Auditory Learners

he auditory learner is typically a good listener who is able to pick things up when they hear them.
Credit: Thinkstock The auditory learner is typically a good listener who is able to pick things up when they hear them.

Editor’s note: Since so many of our readers are also riding instructors or deal with the public, we thought this article from Michigan State University would be useful in helping you better communicate. We also will run MSU articles on kinesthetic and visual learners.

We retain 10 percent of what we see, 30-40 percent of what we see and hear, and 90 percent of what we see, hear and do. Adults and children all have a great capacity to learn new skills and enjoy learning in a variety of settings; however, we all have a preferred manner in which we are most comfortable learning. There are three primary styles of learning that I will highlight in this article series: auditory, visual and kinesthetic. If you are teaching a co-worker a new skill, your children at home, running a 4-H meeting, training fellow volunteers or teaching your neighbor to knit, it will be beneficial to understand a little about each of these learning styles.

The auditory learner is typically a good listener who is able to pick things up when they hear them and benefits from hearing lectures, pod casts, brainstorming and participating in discussions. They are great at hearing and picking up on the tone and inflection in which things are said, hearing what others may simply not. Many times, these are participants who talk through projects with you and desire verbal input. They think best out loud and can typically follow oral directions. Written information may have little appeal to them, so they may read it out loud to digest it fully.

If this sounds familiar to you, you may be an auditory learner. Be proud of who you are, but realize everyone else is not like you and don’t be afraid to ask for an explanation or find a friend to talk it out with.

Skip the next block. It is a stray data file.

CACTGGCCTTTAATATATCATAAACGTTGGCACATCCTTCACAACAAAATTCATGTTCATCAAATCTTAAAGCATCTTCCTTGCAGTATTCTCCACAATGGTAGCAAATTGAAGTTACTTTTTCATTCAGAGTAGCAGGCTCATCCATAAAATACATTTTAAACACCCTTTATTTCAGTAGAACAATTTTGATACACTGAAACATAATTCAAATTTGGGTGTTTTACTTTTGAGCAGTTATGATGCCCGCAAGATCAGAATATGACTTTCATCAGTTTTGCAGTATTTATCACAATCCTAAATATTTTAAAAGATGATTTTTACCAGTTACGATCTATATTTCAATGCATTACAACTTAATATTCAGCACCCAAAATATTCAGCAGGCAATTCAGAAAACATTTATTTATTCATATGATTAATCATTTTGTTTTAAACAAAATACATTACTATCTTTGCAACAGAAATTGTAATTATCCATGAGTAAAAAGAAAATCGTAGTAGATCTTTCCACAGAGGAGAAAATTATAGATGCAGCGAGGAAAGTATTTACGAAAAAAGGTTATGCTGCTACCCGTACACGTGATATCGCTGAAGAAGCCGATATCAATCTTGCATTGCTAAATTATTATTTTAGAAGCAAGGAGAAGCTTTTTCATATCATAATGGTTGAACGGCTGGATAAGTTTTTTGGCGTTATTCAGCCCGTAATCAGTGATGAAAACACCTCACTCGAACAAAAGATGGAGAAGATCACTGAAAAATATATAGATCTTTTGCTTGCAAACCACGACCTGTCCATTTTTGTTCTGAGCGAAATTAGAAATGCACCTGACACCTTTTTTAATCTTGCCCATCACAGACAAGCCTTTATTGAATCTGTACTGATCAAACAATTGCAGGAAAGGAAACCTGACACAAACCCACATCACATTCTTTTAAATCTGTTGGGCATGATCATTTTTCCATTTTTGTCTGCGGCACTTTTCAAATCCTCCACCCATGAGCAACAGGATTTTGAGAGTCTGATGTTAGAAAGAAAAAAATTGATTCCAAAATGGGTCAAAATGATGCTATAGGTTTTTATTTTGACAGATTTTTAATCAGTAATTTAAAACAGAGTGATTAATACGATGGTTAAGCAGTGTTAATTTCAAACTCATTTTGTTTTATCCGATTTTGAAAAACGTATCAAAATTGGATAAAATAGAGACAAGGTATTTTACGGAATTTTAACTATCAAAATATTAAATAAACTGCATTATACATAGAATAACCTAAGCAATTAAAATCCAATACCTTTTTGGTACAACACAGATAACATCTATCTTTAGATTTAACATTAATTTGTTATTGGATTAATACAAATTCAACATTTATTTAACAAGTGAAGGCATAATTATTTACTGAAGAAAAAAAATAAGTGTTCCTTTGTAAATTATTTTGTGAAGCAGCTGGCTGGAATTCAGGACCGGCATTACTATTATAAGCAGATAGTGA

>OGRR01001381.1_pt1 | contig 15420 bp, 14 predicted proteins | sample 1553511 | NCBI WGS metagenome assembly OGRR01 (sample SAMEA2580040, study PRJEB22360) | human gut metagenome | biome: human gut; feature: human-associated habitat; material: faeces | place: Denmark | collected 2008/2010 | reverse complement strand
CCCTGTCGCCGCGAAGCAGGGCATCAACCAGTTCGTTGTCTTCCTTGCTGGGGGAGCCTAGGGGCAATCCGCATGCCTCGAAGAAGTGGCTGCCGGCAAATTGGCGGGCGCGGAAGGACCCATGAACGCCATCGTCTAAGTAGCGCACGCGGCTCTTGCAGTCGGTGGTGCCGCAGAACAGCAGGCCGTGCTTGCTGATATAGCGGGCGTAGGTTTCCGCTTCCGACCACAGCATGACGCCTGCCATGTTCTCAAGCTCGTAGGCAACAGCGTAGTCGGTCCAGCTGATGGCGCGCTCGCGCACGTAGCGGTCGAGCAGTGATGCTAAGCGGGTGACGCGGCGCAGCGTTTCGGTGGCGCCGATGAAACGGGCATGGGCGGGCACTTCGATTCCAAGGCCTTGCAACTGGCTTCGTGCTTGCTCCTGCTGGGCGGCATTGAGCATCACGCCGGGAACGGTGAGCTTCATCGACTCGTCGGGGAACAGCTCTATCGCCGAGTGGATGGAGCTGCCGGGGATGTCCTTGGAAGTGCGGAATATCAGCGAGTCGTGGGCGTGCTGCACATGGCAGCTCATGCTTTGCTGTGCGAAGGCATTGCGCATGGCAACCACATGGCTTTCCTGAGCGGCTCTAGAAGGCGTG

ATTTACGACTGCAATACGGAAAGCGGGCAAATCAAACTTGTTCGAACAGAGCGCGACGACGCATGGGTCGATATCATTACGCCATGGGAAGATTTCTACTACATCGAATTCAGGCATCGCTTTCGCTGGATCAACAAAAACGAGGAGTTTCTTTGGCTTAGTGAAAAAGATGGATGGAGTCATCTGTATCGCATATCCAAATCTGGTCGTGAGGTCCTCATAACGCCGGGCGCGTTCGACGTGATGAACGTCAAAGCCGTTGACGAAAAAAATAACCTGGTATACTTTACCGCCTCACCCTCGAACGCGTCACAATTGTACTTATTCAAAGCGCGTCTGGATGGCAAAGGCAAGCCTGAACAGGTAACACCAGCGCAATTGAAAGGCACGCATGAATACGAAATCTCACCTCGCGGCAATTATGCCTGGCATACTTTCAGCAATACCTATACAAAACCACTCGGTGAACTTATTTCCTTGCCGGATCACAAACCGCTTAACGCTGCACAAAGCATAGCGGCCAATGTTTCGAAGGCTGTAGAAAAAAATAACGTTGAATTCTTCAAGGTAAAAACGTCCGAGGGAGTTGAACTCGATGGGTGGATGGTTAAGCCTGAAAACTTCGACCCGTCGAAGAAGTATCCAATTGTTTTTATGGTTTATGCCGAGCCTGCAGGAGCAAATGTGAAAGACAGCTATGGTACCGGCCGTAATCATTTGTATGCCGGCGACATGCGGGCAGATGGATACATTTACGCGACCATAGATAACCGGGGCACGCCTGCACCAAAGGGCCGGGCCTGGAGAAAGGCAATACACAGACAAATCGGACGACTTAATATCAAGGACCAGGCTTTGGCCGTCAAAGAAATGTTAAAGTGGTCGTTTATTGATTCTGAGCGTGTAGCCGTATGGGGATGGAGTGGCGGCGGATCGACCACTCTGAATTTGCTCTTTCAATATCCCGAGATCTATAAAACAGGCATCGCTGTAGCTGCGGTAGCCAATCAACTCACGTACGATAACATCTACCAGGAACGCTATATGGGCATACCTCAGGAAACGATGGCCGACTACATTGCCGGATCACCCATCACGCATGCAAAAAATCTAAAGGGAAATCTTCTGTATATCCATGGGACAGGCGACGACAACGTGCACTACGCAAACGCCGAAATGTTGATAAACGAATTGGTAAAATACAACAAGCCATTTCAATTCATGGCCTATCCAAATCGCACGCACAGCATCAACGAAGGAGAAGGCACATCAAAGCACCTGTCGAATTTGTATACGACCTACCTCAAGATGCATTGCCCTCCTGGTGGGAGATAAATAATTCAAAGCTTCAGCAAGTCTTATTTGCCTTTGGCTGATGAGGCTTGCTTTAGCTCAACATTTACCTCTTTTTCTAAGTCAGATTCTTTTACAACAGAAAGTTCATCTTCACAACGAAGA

How can you help an auditory learner retain information for a test? Be clever, have fun and create a jingle, poem, ditty or silly way to say it. As you are singing along, the words will commit to memory and before you know it, all the bones are in place; just like the ‘Dem Bones’ song.

Another great tip: Read out loud so it makes sense. It doesn’t matter if you read it yourself or if you hear someone else read it. Just the practice of hearing it can make all the difference to an auditory learner. They have the ability to recall what they have heard; some compare it to having a tape recorder in their head. Help your child by offering to read the science lesson to them or providing them a space to talk to themselves while they study so they are not disturbing their sibling who might need complete silence to study. It’s amazing how often we do not offer these opportunities to those around us.

Let me be clear that this is not child’s play. Many corporate trainers use this method, they just pick a different tune or gimmick and help their clients achieve the same feeling of success. So take it to heart and put those ears to work, picking up the best that sound has to offer so you can soar as a student, parent, employee or volunteer.

It’s not how we remember, but that we remember, that is important in this world. Learning should be fun, regardless of our age. Even if this helps 10 of our members learn how the robot works for the robotics competition, or one child get through their spelling test, we have found success. So be creative, have fun and help your child succeed.

Michigan State University Extension’s 4-H Youth Development programs utilize the experiential learning model to teach volunteers and members a variety of skills in all project area in communities across this state. We understand that to retain information and really learn, it is best to ensure the content is being applied to real life. Learners need to be able to see the connection between what they are learning at the meeting, in the classroom, textbook, lab or lecture and their life every day. When we know why it matters and how we can use the information, we will remember it. As the school year begins, parents can help their children make these important connections as well as bring subjects to life in their homes. Be sure to read the rest of the series to learn more about the other learning styles and to get helpful tips to bring learning to life.

If you find you want to change the lives of young people in your community and become a volunteer, or get your child involved as a 4-H member, contact your local MSU Extension office to begin your journey today.

This article was published by Michigan State University Extension. For more information, visit It was authored by Jennifer Weichel of Michigan State University Extension.






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